Joost – what went wrong?

6 04 2008

It was heralded as re-inventing the TV paradigm or the end of TV as we know it, yet barely a year after its public launch, online video service Joost appears to be lurching from one crisis into another. The service is planning a major retrenchment, reports the UK’s Sunday Times newspaper, “after failing to attract enough users and top-flight broadcasting rights.”

Joost was the one service guaranteed to get the digerati foaming at the mouth, with the kind of gushing enthusiasm normally reserved for the latest Apple gizmo. The company struck gold early in its history by opportunistically inking a content deal with Viacom – some speculated it was less about Viacom making a serious push into the brave new world of web video and more one-in-the-eye at YouTube, which it is currently suing for alleged copyright infringement.

The online video market has evolved considerably during the last year – most if not all of the big broadcast networks have launched or beefed up their offers: NBC Universal and NewsCorp. have bowed their “YouTube-killer” portal Hulu; the BBC iPlayer eventually made its debut and ‘Project Kangaroo’, the JV between the BBC, ITV and Channel 4 looks set to create a new online video powerhouse later this year.

Meanwhile Joost, requiring users to download and install a desktop application, populated with pedestrian content, is in danger of looking as cutting edge as a parent at a school disco. Moreover, at a time when play now Flash streaming has become the de facto user experience, Joost feels clunky by comparison. True, Apple’s iTunes also requires users to install a desktop app, but it does boast some heavyweights as content partners.

It’s a cruel twist of irony that the ‘revolutionary’ service which looked set to shake up the TV paradigm is in danger of looking so web 1.0 at a time when video is so seamlessly being woven into the fabric of the rest of the web. Joost is retrenching from global markets to focus on the U.S., says The Sunday Times – something it probably should’ve done in the first place.

Moral of the tale #1 is that striking gold very seldom happens more than once in succession – something the entertainent industry understands well. Joost’s founders Niklas Zennström and Janus Friis may have turned the telecoms industry upside down with Skype, but thus far Joost has failed to establish itself as anything more than an over-hyped vanity business.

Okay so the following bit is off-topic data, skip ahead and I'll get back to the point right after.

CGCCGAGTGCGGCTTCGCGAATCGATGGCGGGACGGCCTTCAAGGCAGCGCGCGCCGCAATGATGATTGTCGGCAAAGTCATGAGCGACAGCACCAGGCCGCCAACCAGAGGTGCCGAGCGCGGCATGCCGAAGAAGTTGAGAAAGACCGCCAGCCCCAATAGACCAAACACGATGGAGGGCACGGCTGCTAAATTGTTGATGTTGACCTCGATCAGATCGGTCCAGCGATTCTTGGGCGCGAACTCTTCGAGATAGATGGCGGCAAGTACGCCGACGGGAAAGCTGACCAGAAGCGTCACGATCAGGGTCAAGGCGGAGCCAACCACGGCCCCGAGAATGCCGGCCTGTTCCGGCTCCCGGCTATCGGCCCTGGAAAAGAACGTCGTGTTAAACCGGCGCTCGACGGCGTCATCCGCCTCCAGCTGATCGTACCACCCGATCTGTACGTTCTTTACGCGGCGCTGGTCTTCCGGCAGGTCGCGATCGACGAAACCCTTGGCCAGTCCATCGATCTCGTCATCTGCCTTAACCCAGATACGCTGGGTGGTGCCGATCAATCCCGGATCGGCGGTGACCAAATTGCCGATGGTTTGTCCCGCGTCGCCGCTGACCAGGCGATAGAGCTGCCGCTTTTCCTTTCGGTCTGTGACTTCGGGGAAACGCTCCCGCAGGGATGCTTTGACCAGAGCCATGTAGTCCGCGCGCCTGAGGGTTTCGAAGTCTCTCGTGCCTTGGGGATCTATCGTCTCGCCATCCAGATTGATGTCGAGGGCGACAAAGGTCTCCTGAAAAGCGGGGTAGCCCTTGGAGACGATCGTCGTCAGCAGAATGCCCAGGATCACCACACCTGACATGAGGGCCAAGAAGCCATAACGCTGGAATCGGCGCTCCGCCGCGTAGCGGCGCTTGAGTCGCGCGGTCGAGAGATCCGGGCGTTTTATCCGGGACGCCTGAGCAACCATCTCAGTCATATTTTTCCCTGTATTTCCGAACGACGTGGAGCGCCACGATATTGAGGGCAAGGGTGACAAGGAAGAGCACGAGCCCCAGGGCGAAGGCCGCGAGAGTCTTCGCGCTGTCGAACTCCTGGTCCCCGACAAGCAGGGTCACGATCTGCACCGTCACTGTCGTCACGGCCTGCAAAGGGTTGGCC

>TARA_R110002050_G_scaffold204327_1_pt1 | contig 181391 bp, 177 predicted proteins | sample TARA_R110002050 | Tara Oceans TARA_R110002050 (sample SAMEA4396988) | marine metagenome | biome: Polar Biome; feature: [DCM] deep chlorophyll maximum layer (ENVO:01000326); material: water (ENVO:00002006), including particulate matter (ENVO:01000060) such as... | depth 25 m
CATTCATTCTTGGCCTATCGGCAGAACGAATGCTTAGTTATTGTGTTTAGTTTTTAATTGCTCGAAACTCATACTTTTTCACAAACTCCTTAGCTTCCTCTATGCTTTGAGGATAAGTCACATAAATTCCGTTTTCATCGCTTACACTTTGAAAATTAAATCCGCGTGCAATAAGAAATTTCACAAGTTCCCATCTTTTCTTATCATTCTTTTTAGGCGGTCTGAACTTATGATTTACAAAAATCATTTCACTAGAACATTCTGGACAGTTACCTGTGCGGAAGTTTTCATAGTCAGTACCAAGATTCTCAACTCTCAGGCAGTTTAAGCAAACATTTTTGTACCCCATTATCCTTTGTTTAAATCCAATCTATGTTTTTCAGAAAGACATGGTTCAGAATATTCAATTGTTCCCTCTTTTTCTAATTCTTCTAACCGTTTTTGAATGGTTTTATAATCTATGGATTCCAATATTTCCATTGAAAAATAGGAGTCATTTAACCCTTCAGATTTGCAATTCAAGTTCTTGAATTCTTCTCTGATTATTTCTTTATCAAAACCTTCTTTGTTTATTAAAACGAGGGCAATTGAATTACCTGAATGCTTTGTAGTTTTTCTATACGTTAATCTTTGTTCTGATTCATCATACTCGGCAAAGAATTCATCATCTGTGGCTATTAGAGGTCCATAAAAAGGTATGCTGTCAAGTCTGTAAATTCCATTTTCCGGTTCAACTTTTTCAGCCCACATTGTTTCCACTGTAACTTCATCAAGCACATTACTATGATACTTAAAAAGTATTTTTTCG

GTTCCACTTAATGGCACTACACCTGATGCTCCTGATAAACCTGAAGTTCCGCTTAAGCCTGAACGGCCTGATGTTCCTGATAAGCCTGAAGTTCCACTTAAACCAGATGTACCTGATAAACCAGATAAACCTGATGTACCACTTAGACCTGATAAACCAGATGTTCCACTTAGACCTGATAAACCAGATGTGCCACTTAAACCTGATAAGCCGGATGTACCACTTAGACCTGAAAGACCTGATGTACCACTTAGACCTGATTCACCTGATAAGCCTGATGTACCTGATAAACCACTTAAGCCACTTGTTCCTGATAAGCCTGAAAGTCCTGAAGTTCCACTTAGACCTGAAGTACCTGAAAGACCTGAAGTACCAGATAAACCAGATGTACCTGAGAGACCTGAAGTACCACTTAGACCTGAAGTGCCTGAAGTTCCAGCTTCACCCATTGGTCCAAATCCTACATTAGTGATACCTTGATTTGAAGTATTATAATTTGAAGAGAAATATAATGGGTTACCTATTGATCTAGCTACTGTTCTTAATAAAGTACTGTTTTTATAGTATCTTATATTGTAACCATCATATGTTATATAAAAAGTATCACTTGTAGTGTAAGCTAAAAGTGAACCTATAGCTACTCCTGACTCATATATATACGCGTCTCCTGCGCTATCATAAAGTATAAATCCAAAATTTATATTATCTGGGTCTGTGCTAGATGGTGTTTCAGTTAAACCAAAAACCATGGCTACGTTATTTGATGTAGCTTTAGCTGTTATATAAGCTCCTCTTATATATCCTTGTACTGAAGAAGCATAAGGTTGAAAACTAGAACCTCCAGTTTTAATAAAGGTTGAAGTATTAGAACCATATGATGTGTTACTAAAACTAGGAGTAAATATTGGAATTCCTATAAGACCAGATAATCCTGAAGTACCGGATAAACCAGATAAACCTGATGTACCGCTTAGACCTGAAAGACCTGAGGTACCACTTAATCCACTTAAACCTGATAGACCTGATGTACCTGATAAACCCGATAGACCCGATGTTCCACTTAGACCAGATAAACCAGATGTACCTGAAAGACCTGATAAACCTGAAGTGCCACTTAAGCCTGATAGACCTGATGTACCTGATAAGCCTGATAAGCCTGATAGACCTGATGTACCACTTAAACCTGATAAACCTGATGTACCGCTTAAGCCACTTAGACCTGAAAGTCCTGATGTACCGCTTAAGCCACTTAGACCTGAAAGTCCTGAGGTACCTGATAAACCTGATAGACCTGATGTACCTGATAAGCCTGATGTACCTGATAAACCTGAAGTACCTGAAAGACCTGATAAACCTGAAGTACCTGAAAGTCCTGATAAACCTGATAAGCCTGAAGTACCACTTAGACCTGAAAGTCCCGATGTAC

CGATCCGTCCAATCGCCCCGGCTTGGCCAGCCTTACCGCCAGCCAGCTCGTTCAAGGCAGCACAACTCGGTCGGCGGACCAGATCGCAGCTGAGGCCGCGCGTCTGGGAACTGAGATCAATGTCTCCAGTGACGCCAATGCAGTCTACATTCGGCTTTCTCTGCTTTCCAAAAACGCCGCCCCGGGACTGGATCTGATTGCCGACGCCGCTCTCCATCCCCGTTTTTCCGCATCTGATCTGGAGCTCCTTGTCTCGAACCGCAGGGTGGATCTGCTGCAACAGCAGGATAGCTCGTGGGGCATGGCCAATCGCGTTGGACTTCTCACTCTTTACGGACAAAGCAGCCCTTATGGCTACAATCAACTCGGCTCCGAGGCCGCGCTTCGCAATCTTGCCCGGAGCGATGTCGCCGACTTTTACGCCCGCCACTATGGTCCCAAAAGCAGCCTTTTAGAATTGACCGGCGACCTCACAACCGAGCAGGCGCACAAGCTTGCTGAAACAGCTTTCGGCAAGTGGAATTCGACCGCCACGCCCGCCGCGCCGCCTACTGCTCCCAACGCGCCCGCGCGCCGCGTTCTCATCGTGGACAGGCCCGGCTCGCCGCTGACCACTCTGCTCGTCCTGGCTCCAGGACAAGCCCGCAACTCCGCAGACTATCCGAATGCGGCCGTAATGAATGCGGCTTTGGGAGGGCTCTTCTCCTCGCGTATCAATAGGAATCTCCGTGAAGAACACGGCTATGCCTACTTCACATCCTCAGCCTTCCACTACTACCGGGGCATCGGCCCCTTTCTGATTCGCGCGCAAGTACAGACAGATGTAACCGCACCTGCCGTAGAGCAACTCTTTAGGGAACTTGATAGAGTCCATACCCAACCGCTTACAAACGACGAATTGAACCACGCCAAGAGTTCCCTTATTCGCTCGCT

Moral of the tale #2 is under-estimate the deeply-entrenched business models of media and entertainment incumbents at your peril.

The future for Joost? Renewed focus on the U.S. will likely help the service to leverage its strengths and build a significant niche market. Eventually its founders will tire of it and likely offload it to a media heavyweight. beyondnessofthings predicts Viacom will buy it at fire auction rates.

Update: Joost has rebutted yesterday’s story in The Times, telling paidContents Rafat Ali that it’s not planning any major layoffs, though it is doing a “re-alignment” (not to be interepreted as a sole focus on the U.S. market). beyondnessofthings accepts that Joost may not be refocusing its activity to the extent outlined in the Sunday Times report, but stands by the comments stated above.





The U.K. VOD market – nascent but growing

2 02 2008

Policy wonks, quango officials and broadcast executives met in central London last Thursday to debate the state of the U.K. VOD industry: offering perspectives on incumbent services, those soon to launch, rights management and pending regulatory changes.

Unsurprisingly, the first half dealing with audiences, programming and business models packed them in, while 90 minutes on regulation drove half the audience away, and left the other half in near coma.

Virgin Media’s charismatic Malcolm Wall, CEO of Content, hailed the success of VOD rollout on his platform, proclaiming that “the UK market is coming of age.” The service offers 3,700 of video content, including around 1,000 hours of catch-up TV from broadcasters such as the BBC and Channel 4. Just under half of Virgin customers use the service at least once a month (this compares with around 70% of Comcast subsribers stateside), with around 30% of views to catch-up TV. Some 270 million pieces of content viewed during 2007. His prediction that VOD viewing on the platform would soon outstrip linear viewing of terrestrial channel Five was built on with the further portent that 20% of UK viewing would be non-linear within the next five years. But most striking of all was his disclosure that subscription-based viewing is rapidly replacing pay-per-view.